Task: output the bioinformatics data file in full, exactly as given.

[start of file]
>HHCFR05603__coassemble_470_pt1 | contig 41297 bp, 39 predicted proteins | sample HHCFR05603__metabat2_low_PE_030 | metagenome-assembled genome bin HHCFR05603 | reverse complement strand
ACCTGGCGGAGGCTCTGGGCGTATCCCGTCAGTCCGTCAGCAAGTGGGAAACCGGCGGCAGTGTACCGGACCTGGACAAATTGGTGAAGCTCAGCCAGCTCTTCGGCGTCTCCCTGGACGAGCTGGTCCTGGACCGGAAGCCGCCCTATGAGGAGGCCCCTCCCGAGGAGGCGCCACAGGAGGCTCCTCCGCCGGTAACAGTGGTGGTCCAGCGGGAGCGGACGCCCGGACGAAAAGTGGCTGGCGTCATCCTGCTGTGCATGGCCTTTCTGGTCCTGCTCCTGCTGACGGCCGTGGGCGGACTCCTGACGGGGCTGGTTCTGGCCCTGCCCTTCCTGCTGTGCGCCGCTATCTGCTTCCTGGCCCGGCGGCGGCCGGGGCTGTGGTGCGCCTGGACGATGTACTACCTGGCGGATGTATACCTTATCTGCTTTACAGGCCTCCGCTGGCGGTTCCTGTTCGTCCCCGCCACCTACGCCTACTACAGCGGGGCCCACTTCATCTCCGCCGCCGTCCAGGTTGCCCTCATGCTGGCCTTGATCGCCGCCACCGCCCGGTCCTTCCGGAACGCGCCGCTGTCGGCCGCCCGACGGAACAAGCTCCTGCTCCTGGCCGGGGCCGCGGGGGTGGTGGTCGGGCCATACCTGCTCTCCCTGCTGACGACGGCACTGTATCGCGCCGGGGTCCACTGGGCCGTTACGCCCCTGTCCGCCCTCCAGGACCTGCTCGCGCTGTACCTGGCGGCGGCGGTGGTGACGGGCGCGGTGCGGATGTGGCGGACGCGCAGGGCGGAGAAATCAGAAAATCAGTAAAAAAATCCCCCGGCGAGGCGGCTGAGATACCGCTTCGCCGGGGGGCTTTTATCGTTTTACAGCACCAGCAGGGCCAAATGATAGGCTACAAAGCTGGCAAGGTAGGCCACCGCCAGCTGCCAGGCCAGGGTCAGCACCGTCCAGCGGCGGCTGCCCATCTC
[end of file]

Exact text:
>HHCFR05603__coassemble_470_pt1 | contig 41297 bp, 39 predicted proteins | sample HHCFR05603__metabat2_low_PE_030 | metagenome-assembled genome bin HHCFR05603 | reverse complement strand
ACCTGGCGGAGGCTCTGGGCGTATCCCGTCAGTCCGTCAGCAAGTGGGAAACCGGCGGCAGTGTACCGGACCTGGACAAATTGGTGAAGCTCAGCCAGCTCTTCGGCGTCTCCCTGGACGAGCTGGTCCTGGACCGGAAGCCGCCCTATGAGGAGGCCCCTCCCGAGGAGGCGCCACAGGAGGCTCCTCCGCCGGTAACAGTGGTGGTCCAGCGGGAGCGGACGCCCGGACGAAAAGTGGCTGGCGTCATCCTGCTGTGCATGGCCTTTCTGGTCCTGCTCCTGCTGACGGCCGTGGGCGGACTCCTGACGGGGCTGGTTCTGGCCCTGCCCTTCCTGCTGTGCGCCGCTATCTGCTTCCTGGCCCGGCGGCGGCCGGGGCTGTGGTGCGCCTGGACGATGTACTACCTGGCGGATGTATACCTTATCTGCTTTACAGGCCTCCGCTGGCGGTTCCTGTTCGTCCCCGCCACCTACGCCTACTACAGCGGGGCCCACTTCATCTCCGCCGCCGTCCAGGTTGCCCTCATGCTGGCCTTGATCGCCGCCACCGCCCGGTCCTTCCGGAACGCGCCGCTGTCGGCCGCCCGACGGAACAAGCTCCTGCTCCTGGCCGGGGCCGCGGGGGTGGTGGTCGGGCCATACCTGCTCTCCCTGCTGACGACGGCACTGTATCGCGCCGGGGTCCACTGGGCCGTTACGCCCCTGTCCGCCCTCCAGGACCTGCTCGCGCTGTACCTGGCGGCGGCGGTGGTGACGGGCGCGGTGCGGATGTGGCGGACGCGCAGGGCGGAGAAATCAGAAAATCAGTAAAAAAATCCCCCGGCGAGGCGGCTGAGATACCGCTTCGCCGGGGGGCTTTTATCGTTTTACAGCACCAGCAGGGCCAAATGATAGGCTACAAAGCTGGCAAGGTAGGCCACCGCCAGCTGCCAGGCCAGGGTCAGCACCGTCCAGCGGCGGCTGCCCATCTC